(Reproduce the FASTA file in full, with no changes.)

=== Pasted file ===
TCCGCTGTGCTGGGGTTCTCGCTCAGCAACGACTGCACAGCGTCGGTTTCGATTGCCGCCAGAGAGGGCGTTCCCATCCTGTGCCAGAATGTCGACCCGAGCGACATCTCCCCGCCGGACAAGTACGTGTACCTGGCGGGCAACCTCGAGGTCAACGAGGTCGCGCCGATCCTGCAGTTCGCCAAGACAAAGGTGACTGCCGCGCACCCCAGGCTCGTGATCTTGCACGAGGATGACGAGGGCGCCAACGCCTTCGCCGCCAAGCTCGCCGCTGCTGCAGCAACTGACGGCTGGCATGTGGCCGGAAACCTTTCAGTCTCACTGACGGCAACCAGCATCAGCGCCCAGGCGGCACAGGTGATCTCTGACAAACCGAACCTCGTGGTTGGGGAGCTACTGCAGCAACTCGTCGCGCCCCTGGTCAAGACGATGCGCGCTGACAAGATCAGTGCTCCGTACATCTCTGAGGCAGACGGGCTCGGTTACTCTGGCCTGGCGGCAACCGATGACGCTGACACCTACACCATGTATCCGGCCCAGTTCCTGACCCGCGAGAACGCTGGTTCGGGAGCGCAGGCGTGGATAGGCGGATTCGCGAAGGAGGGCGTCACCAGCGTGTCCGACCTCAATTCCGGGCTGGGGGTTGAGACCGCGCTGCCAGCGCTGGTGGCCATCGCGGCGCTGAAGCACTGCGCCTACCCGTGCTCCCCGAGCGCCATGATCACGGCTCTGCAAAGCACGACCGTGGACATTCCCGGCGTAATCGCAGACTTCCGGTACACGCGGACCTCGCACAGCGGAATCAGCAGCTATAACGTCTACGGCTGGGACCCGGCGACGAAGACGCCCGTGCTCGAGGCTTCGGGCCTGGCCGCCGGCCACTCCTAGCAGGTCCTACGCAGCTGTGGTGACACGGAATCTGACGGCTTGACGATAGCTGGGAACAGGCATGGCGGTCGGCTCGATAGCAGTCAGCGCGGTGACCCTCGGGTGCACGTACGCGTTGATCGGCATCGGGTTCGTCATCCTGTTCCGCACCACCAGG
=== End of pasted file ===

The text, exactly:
TCCGCTGTGCTGGGGTTCTCGCTCAGCAACGACTGCACAGCGTCGGTTTCGATTGCCGCCAGAGAGGGCGTTCCCATCCTGTGCCAGAATGTCGACCCGAGCGACATCTCCCCGCCGGACAAGTACGTGTACCTGGCGGGCAACCTCGAGGTCAACGAGGTCGCGCCGATCCTGCAGTTCGCCAAGACAAAGGTGACTGCCGCGCACCCCAGGCTCGTGATCTTGCACGAGGATGACGAGGGCGCCAACGCCTTCGCCGCCAAGCTCGCCGCTGCTGCAGCAACTGACGGCTGGCATGTGGCCGGAAACCTTTCAGTCTCACTGACGGCAACCAGCATCAGCGCCCAGGCGGCACAGGTGATCTCTGACAAACCGAACCTCGTGGTTGGGGAGCTACTGCAGCAACTCGTCGCGCCCCTGGTCAAGACGATGCGCGCTGACAAGATCAGTGCTCCGTACATCTCTGAGGCAGACGGGCTCGGTTACTCTGGCCTGGCGGCAACCGATGACGCTGACACCTACACCATGTATCCGGCCCAGTTCCTGACCCGCGAGAACGCTGGTTCGGGAGCGCAGGCGTGGATAGGCGGATTCGCGAAGGAGGGCGTCACCAGCGTGTCCGACCTCAATTCCGGGCTGGGGGTTGAGACCGCGCTGCCAGCGCTGGTGGCCATCGCGGCGCTGAAGCACTGCGCCTACCCGTGCTCCCCGAGCGCCATGATCACGGCTCTGCAAAGCACGACCGTGGACATTCCCGGCGTAATCGCAGACTTCCGGTACACGCGGACCTCGCACAGCGGAATCAGCAGCTATAACGTCTACGGCTGGGACCCGGCGACGAAGACGCCCGTGCTCGAGGCTTCGGGCCTGGCCGCCGGCCACTCCTAGCAGGTCCTACGCAGCTGTGGTGACACGGAATCTGACGGCTTGACGATAGCTGGGAACAGGCATGGCGGTCGGCTCGATAGCAGTCAGCGCGGTGACCCTCGGGTGCACGTACGCGTTGATCGGCATCGGGTTCGTCATCCTGTTCCGCACCACCAGG